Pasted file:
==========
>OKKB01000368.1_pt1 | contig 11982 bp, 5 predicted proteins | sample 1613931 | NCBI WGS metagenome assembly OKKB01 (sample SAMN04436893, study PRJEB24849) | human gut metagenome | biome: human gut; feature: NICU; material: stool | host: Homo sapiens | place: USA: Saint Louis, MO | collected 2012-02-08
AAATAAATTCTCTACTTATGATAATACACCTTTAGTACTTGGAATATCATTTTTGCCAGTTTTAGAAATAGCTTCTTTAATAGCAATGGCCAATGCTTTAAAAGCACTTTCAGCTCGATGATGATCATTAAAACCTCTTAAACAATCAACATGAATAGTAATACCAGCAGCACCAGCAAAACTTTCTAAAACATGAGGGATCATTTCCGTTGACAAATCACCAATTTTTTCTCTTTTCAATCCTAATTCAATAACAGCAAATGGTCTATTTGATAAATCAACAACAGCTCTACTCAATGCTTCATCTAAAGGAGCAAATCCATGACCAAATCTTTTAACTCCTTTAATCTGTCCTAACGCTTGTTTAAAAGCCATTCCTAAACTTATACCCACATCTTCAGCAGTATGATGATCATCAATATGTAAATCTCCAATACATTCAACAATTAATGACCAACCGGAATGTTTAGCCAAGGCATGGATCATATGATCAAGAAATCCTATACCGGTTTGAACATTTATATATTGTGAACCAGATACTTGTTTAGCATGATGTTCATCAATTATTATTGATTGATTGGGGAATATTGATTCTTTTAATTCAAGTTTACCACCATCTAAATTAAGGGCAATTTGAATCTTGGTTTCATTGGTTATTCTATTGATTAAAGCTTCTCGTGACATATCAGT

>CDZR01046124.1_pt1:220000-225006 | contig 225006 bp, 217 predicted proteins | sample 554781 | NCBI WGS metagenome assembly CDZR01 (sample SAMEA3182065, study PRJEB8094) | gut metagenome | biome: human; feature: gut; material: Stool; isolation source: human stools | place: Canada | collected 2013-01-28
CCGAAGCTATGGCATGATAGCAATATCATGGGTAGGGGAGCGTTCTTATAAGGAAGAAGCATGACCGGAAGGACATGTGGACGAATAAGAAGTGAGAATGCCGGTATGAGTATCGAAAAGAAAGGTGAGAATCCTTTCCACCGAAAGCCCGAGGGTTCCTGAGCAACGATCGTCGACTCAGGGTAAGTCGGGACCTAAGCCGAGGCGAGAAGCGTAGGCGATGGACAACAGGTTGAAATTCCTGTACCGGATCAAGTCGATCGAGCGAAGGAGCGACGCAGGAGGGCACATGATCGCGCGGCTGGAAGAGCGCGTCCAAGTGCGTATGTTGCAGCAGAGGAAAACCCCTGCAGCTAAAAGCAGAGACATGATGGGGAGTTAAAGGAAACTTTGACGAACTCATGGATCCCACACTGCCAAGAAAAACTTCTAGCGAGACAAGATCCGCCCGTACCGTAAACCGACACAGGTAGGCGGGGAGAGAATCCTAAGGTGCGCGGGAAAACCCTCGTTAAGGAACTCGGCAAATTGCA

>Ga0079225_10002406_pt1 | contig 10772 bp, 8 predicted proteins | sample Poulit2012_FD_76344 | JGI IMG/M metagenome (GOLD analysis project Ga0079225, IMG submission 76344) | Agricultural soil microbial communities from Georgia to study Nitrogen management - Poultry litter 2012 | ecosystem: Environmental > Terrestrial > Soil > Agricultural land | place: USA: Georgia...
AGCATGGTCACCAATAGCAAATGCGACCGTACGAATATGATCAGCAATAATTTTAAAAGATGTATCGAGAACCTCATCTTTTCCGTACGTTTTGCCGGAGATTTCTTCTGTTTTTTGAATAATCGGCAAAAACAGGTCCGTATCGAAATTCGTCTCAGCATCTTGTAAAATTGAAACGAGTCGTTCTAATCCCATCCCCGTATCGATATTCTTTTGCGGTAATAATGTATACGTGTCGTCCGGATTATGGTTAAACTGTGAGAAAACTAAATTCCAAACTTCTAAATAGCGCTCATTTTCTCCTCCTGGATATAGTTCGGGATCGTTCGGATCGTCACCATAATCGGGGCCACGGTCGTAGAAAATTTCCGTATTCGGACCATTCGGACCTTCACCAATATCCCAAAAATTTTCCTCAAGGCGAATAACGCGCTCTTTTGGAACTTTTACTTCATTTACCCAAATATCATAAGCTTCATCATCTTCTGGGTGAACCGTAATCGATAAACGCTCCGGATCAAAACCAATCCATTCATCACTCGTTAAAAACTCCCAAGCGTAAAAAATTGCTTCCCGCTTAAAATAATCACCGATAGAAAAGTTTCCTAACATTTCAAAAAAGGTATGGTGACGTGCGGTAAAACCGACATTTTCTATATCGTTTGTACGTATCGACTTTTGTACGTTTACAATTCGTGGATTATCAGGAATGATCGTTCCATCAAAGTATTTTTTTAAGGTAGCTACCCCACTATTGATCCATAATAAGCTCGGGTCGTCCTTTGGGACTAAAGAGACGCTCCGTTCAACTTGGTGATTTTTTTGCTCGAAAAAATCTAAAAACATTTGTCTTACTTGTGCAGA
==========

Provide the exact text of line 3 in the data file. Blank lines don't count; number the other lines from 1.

>CDZR01046124.1_pt1:220000-225006 | contig 225006 bp, 217 predicted proteins | sample 554781 | NCBI WGS metagenome assembly CDZR01 (sample SAMEA3182065, study PRJEB8094) | gut metagenome | biome: human; feature: gut; material: Stool; isolation source: human stools | place: Canada | collected 2013-01-28